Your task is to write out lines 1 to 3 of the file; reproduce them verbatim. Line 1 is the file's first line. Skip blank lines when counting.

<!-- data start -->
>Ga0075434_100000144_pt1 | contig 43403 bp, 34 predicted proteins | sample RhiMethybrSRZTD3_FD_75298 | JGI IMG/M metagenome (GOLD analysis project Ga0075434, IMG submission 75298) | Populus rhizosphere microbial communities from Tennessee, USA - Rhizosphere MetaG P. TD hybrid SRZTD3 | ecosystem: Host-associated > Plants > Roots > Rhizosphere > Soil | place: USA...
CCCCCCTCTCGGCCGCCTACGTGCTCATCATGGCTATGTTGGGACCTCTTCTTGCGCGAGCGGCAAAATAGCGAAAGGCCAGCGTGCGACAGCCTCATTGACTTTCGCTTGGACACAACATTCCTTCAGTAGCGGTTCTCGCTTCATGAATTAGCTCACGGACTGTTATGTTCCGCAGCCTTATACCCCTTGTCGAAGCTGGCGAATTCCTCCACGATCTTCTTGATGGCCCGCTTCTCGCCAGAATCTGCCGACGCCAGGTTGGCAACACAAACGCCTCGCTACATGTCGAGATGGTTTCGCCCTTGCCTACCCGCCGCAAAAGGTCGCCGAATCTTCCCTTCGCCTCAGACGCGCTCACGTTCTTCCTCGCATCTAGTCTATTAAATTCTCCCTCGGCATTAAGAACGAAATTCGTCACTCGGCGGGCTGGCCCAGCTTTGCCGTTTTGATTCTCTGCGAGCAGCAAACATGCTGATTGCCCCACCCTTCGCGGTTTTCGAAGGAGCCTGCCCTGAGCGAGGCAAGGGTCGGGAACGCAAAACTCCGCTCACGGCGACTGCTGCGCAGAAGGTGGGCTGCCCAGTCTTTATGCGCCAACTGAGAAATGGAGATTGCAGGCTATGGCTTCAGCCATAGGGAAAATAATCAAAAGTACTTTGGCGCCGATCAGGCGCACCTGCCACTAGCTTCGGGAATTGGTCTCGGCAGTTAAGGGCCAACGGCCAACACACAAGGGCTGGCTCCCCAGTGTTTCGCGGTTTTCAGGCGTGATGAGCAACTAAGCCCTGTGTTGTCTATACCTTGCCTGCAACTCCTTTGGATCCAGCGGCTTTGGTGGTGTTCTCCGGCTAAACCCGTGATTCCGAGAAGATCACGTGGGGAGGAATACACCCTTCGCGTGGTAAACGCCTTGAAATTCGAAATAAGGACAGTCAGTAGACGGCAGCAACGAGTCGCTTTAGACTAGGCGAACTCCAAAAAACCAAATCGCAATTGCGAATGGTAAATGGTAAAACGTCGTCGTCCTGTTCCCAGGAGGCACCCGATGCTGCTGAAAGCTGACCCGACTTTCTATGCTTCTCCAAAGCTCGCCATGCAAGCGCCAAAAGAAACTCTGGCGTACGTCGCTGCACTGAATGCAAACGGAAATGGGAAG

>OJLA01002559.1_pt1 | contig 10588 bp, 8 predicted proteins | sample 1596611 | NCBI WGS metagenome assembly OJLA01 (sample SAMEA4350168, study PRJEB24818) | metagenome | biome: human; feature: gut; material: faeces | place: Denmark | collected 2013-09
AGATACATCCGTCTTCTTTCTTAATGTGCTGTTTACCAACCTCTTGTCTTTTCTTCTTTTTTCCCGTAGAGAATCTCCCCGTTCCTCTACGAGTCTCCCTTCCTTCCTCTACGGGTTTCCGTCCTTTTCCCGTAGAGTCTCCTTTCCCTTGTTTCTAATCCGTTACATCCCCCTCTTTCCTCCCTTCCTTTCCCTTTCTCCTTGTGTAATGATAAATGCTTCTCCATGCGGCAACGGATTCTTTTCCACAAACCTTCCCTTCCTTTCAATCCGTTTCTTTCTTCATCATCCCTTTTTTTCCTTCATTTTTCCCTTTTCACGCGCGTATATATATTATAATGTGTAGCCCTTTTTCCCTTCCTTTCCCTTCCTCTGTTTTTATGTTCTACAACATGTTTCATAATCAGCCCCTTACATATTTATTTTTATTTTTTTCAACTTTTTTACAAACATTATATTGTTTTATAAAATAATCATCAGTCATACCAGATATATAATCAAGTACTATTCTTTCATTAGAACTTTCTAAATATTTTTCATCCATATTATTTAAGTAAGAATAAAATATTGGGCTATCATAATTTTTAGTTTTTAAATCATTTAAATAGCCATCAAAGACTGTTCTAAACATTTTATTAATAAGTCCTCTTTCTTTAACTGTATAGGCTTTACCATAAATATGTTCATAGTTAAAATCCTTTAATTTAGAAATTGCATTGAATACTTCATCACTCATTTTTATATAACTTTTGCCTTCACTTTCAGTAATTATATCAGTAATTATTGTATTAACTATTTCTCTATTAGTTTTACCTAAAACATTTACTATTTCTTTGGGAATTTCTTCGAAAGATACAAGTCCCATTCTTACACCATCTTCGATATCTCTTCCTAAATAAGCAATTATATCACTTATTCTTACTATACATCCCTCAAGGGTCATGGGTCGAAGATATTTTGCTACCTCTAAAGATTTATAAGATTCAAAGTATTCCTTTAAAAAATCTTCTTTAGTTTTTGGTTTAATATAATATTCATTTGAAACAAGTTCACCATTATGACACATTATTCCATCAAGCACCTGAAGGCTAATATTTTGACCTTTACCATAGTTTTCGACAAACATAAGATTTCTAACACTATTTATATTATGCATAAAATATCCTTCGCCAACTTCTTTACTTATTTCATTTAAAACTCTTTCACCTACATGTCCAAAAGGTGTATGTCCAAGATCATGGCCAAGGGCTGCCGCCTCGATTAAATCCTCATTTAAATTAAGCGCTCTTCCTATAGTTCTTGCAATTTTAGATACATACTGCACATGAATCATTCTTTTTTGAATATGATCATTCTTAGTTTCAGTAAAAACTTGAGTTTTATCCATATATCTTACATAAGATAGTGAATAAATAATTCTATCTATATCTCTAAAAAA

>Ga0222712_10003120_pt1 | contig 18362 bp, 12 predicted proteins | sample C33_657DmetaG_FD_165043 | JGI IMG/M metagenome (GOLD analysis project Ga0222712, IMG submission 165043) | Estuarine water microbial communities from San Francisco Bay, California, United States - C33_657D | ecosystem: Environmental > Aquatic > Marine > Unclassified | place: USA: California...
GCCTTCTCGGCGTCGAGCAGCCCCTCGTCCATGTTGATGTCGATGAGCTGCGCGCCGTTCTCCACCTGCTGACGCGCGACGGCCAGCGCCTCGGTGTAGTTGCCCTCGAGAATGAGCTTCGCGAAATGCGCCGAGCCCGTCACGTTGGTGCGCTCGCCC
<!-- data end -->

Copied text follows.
>Ga0075434_100000144_pt1 | contig 43403 bp, 34 predicted proteins | sample RhiMethybrSRZTD3_FD_75298 | JGI IMG/M metagenome (GOLD analysis project Ga0075434, IMG submission 75298) | Populus rhizosphere microbial communities from Tennessee, USA - Rhizosphere MetaG P. TD hybrid SRZTD3 | ecosystem: Host-associated > Plants > Roots > Rhizosphere > Soil | place: USA...
CCCCCCTCTCGGCCGCCTACGTGCTCATCATGGCTATGTTGGGACCTCTTCTTGCGCGAGCGGCAAAATAGCGAAAGGCCAGCGTGCGACAGCCTCATTGACTTTCGCTTGGACACAACATTCCTTCAGTAGCGGTTCTCGCTTCATGAATTAGCTCACGGACTGTTATGTTCCGCAGCCTTATACCCCTTGTCGAAGCTGGCGAATTCCTCCACGATCTTCTTGATGGCCCGCTTCTCGCCAGAATCTGCCGACGCCAGGTTGGCAACACAAACGCCTCGCTACATGTCGAGATGGTTTCGCCCTTGCCTACCCGCCGCAAAAGGTCGCCGAATCTTCCCTTCGCCTCAGACGCGCTCACGTTCTTCCTCGCATCTAGTCTATTAAATTCTCCCTCGGCATTAAGAACGAAATTCGTCACTCGGCGGGCTGGCCCAGCTTTGCCGTTTTGATTCTCTGCGAGCAGCAAACATGCTGATTGCCCCACCCTTCGCGGTTTTCGAAGGAGCCTGCCCTGAGCGAGGCAAGGGTCGGGAACGCAAAACTCCGCTCACGGCGACTGCTGCGCAGAAGGTGGGCTGCCCAGTCTTTATGCGCCAACTGAGAAATGGAGATTGCAGGCTATGGCTTCAGCCATAGGGAAAATAATCAAAAGTACTTTGGCGCCGATCAGGCGCACCTGCCACTAGCTTCGGGAATTGGTCTCGGCAGTTAAGGGCCAACGGCCAACACACAAGGGCTGGCTCCCCAGTGTTTCGCGGTTTTCAGGCGTGATGAGCAACTAAGCCCTGTGTTGTCTATACCTTGCCTGCAACTCCTTTGGATCCAGCGGCTTTGGTGGTGTTCTCCGGCTAAACCCGTGATTCCGAGAAGATCACGTGGGGAGGAATACACCCTTCGCGTGGTAAACGCCTTGAAATTCGAAATAAGGACAGTCAGTAGACGGCAGCAACGAGTCGCTTTAGACTAGGCGAACTCCAAAAAACCAAATCGCAATTGCGAATGGTAAATGGTAAAACGTCGTCGTCCTGTTCCCAGGAGGCACCCGATGCTGCTGAAAGCTGACCCGACTTTCTATGCTTCTCCAAAGCTCGCCATGCAAGCGCCAAAAGAAACTCTGGCGTACGTCGCTGCACTGAATGCAAACGGAAATGGGAAG

>OJLA01002559.1_pt1 | contig 10588 bp, 8 predicted proteins | sample 1596611 | NCBI WGS metagenome assembly OJLA01 (sample SAMEA4350168, study PRJEB24818) | metagenome | biome: human; feature: gut; material: faeces | place: Denmark | collected 2013-09